Pressure to forgive

There is more than one way to be a good person. If your religious/spiritual beliefs, personality, and brain chemistry lead you to be someone who wants to forgive abusers and other assholes, go for it. (You do you!!!) But forgiveness is just one option. Ultimately, we should all be judged on the good in our actions; how we privately think/feel about what happened in our past is our own business.

Not forgiving doesn’t necessarily mean one is stuck in the past: one can walk away from a bad experience without forgiving the perpetrator. Not forgiving doesn’t mean one is harboring or attracting hate: one can still choose to detach from the situation from the perspective of there being a greater good in detaching than in continuing to engage.

Personally, I reserve forgiveness for those who show they’ve changed (which may or may not include efforts to make amends), and those whose harmful behaviors can be better understood by unfortunate circumstances rather than deliberate, unapologetic cruelty. But that’s just my own way of handling it. Everyone deals with past interpersonal trauma their own way on their own schedule and I’d never try to force my own beliefs about this on anyone else.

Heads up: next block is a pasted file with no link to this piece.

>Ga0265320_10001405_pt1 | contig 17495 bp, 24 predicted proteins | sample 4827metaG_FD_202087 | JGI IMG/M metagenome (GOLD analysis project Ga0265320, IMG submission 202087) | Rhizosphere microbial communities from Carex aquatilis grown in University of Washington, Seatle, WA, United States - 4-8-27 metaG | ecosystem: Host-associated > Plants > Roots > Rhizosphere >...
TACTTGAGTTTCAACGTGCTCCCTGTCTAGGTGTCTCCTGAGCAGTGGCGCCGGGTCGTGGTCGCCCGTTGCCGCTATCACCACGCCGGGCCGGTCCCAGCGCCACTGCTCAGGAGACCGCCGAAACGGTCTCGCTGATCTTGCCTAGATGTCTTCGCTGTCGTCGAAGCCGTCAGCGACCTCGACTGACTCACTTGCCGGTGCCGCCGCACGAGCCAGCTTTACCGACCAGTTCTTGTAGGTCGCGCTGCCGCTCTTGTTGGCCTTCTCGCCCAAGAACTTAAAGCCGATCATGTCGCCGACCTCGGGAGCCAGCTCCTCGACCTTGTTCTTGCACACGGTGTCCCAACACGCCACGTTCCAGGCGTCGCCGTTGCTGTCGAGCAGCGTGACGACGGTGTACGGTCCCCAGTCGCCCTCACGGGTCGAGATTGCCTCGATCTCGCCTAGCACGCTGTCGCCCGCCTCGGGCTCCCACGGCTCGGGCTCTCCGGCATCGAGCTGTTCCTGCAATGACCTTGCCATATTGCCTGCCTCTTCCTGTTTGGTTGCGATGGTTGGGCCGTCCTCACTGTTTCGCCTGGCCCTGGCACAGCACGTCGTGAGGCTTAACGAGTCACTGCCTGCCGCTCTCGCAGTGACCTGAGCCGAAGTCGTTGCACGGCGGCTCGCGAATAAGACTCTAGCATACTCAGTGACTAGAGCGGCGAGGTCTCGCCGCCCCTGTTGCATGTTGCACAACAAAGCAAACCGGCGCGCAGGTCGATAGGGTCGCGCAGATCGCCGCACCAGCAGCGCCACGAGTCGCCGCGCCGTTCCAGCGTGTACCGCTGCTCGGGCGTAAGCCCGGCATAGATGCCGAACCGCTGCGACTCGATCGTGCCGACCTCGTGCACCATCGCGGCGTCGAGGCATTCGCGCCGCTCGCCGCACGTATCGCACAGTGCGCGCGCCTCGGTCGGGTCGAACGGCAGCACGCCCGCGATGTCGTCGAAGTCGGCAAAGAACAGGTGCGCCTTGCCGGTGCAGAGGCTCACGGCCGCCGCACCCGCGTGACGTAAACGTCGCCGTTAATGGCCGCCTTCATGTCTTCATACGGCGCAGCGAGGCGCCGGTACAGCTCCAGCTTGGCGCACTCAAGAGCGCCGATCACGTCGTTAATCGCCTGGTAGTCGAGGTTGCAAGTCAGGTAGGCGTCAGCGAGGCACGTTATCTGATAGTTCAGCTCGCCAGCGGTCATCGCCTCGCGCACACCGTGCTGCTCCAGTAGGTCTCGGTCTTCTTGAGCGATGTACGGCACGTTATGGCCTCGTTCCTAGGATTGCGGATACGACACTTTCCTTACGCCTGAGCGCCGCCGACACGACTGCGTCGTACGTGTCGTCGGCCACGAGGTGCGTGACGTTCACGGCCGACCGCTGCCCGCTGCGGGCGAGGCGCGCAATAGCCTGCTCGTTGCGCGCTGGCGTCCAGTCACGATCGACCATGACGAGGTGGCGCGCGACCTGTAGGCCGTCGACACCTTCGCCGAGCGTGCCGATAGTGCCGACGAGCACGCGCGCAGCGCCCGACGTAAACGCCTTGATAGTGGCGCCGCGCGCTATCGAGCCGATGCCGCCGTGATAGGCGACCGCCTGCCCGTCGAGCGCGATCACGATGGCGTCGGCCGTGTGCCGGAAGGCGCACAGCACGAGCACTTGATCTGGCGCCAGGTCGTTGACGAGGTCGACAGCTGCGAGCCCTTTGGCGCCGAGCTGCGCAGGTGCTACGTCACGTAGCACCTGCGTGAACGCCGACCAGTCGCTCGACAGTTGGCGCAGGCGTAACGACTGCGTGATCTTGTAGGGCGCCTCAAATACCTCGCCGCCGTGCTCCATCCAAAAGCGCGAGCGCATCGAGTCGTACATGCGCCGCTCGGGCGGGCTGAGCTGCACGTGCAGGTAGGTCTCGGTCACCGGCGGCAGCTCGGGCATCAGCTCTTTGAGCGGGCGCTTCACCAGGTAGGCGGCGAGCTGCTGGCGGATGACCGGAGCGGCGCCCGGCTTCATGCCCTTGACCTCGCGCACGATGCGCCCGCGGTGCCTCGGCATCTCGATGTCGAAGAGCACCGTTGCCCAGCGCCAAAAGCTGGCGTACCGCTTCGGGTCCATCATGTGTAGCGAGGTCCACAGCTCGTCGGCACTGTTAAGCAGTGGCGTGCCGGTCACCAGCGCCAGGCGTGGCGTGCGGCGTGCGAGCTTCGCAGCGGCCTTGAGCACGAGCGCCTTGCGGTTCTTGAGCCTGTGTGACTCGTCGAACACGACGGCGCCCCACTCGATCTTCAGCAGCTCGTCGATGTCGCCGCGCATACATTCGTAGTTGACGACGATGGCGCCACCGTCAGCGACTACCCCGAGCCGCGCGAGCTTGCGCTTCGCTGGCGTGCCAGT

Unfortunately, the religious/cultural pressure behind forgiveness is so strong that many people have never even considered this decision from the perspective of someone who feels differently, and as a result, they cannot see what is wrong with pressuring others to forgive. The problem is that pressuring others to forgive, by implying that they are bad/damaged if they don’t, is a form of victim-blaming and it helps no one.

If you’re facing pressure to forgive but aren’t so sure forgiving is the right answer for you, know you are not alone. Hopefully our friends of a more forgiving nature will one day learn to respect our differences and not be so judgmental.

3 thoughts on “Pressure to forgive

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